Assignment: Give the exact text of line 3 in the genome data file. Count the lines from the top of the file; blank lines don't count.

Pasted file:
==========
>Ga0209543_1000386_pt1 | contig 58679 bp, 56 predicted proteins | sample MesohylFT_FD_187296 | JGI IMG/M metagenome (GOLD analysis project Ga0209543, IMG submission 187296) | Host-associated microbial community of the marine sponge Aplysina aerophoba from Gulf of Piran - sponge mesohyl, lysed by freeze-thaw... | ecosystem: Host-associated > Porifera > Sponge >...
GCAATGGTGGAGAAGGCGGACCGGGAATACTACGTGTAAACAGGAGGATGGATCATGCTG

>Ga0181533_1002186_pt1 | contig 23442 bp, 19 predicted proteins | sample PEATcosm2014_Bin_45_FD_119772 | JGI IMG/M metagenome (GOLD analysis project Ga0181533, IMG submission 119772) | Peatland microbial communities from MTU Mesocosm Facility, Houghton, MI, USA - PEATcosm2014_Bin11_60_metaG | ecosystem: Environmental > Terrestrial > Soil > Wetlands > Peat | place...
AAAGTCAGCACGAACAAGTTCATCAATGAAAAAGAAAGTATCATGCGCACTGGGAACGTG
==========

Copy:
>Ga0181533_1002186_pt1 | contig 23442 bp, 19 predicted proteins | sample PEATcosm2014_Bin_45_FD_119772 | JGI IMG/M metagenome (GOLD analysis project Ga0181533, IMG submission 119772) | Peatland microbial communities from MTU Mesocosm Facility, Houghton, MI, USA - PEATcosm2014_Bin11_60_metaG | ecosystem: Environmental > Terrestrial > Soil > Wetlands > Peat | place...